She was a voracious reader. The Sharon Library was wonderful and set aside 4-5 books at a time. She wanted romance (but without “lurid” sex scenes!). She also followed the news closely and always sought to be well-informed. She spent most of her later days content and upright on a stool in her kitchen overlooking a bed of roses. Adjacent was a bird feeder and she marveled at the many varieties of birds that would frequent her favorite spot. This brought her comfort and joy. Through it all, she never lost her sense of humor. She was very self-effacing, insisting that any artistic talent I had skipped her and came directly from my maternal grandmother! But so much good came directly from her.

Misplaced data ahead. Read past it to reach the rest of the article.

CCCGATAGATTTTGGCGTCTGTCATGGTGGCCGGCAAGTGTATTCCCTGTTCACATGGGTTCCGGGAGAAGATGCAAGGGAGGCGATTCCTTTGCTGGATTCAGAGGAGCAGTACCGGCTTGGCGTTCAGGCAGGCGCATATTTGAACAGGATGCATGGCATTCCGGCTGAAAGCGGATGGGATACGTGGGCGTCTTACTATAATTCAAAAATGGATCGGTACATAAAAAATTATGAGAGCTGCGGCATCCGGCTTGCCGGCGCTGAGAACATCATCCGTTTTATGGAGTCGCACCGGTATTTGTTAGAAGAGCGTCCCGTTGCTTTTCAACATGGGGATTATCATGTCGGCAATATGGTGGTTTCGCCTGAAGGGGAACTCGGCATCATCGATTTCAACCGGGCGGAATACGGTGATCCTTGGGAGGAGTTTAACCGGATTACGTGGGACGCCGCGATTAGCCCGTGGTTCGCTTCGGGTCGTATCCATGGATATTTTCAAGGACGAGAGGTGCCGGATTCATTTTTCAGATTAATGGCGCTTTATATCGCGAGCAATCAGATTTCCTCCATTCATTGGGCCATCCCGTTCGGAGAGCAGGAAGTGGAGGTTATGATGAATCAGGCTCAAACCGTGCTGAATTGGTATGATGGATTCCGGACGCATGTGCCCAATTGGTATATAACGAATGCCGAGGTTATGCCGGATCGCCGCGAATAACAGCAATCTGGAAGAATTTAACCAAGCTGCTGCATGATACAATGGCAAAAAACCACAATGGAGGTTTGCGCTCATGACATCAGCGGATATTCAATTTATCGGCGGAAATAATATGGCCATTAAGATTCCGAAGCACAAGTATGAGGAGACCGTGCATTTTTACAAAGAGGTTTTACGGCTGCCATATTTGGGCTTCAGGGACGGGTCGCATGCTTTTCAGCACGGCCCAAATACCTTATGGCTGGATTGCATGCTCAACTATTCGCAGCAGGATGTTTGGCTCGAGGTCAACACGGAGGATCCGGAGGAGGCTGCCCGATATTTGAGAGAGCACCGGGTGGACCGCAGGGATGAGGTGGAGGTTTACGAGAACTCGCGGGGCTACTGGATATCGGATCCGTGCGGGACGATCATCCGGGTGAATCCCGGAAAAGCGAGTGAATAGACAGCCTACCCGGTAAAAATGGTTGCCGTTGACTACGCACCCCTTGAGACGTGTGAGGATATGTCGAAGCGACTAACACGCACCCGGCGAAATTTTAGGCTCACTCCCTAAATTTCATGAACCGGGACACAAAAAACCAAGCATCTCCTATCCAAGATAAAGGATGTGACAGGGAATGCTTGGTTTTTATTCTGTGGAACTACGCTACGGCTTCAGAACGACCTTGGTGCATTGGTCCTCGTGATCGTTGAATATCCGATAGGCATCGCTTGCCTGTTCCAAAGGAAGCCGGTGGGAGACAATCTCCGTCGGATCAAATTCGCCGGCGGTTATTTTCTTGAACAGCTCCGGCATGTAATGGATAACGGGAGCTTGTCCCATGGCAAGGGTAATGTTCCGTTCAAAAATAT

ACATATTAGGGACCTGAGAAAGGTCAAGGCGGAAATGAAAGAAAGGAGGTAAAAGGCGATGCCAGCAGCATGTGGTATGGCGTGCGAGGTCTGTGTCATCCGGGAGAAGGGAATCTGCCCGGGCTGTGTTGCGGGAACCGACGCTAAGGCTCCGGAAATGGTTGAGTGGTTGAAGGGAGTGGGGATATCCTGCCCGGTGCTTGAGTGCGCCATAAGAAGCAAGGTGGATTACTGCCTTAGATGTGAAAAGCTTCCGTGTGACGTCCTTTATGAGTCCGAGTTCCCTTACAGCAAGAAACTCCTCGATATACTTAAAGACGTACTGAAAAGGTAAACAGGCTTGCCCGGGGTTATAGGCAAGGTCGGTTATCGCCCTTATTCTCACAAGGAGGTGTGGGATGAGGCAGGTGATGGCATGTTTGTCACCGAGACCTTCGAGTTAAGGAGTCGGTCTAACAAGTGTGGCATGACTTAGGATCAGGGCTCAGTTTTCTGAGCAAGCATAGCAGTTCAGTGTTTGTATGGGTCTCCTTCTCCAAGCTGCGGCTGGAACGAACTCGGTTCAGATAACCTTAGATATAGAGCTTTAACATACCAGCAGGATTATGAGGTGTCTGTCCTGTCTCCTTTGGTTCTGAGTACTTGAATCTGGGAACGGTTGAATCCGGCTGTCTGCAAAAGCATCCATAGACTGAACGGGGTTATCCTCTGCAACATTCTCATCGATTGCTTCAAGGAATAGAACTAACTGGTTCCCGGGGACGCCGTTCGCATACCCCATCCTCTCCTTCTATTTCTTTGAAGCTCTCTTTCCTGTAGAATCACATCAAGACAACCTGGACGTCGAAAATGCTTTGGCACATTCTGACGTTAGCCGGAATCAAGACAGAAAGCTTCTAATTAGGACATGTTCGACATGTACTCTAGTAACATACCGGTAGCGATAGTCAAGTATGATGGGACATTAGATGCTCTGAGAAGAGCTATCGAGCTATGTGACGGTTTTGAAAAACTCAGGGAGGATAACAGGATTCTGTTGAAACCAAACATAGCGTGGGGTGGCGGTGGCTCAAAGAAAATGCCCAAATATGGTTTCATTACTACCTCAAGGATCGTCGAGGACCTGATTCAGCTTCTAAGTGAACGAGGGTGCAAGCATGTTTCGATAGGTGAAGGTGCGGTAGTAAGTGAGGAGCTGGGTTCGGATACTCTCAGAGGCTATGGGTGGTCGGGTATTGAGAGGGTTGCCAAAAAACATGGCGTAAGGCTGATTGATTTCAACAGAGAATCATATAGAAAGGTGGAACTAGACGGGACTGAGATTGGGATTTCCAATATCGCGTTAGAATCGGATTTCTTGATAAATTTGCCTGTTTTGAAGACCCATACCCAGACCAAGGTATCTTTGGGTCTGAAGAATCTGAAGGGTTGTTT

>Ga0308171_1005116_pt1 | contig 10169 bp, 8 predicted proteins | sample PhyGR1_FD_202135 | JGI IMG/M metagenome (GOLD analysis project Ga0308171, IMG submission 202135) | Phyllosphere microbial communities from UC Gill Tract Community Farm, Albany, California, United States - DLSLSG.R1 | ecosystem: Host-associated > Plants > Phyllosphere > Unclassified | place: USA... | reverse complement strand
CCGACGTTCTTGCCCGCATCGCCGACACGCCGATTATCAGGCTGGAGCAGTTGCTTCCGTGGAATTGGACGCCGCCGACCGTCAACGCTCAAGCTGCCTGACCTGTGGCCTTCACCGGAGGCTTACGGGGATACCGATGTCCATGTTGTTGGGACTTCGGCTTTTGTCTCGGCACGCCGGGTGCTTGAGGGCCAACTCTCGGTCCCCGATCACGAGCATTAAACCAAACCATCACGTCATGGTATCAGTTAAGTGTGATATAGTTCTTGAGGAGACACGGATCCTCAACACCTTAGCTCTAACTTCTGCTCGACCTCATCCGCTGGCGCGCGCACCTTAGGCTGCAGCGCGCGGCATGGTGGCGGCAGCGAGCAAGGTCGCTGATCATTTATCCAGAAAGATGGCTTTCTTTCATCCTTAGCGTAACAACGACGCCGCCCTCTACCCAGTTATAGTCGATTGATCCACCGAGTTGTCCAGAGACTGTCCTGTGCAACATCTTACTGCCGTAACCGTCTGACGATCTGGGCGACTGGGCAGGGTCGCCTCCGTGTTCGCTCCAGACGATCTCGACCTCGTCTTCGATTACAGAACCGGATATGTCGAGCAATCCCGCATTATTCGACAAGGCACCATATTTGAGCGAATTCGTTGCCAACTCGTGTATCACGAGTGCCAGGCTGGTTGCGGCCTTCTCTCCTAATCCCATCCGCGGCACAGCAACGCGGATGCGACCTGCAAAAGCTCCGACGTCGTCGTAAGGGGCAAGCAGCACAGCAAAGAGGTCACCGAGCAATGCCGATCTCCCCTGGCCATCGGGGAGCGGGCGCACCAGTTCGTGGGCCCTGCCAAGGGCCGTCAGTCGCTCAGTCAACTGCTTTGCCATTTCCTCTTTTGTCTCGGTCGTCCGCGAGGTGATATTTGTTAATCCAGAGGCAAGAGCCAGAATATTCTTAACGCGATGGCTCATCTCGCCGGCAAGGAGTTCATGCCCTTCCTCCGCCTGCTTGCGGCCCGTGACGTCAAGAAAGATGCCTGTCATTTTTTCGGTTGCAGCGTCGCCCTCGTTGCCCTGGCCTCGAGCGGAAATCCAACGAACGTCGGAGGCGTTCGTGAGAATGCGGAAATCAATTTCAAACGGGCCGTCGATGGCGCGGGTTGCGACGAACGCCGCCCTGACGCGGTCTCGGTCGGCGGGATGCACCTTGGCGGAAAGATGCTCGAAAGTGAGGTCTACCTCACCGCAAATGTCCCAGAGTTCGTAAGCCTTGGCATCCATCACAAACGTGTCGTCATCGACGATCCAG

Even during this last year when she had times of pain and depression, she was always mindful of her many blessings, saying she was so fortunate to be surrounded by so much love and care. Through it all, she kept her Midwestern charm and strength (and her ability to strike up a conversation with anyone, anywhere!).
She existed to help others and to make them feel safe, appreciated, valued, supported and inspired. I shall never stop trying to carry out that legacy, in my own way. I was incredibly blessed to call her my mom, and I move forward, carrying her in my heart always. I’ll start by gathering a truck of donations for those in need right now from her home because that’s exactly the way she would have wanted it done.
Stay safe and hold your loved ones close,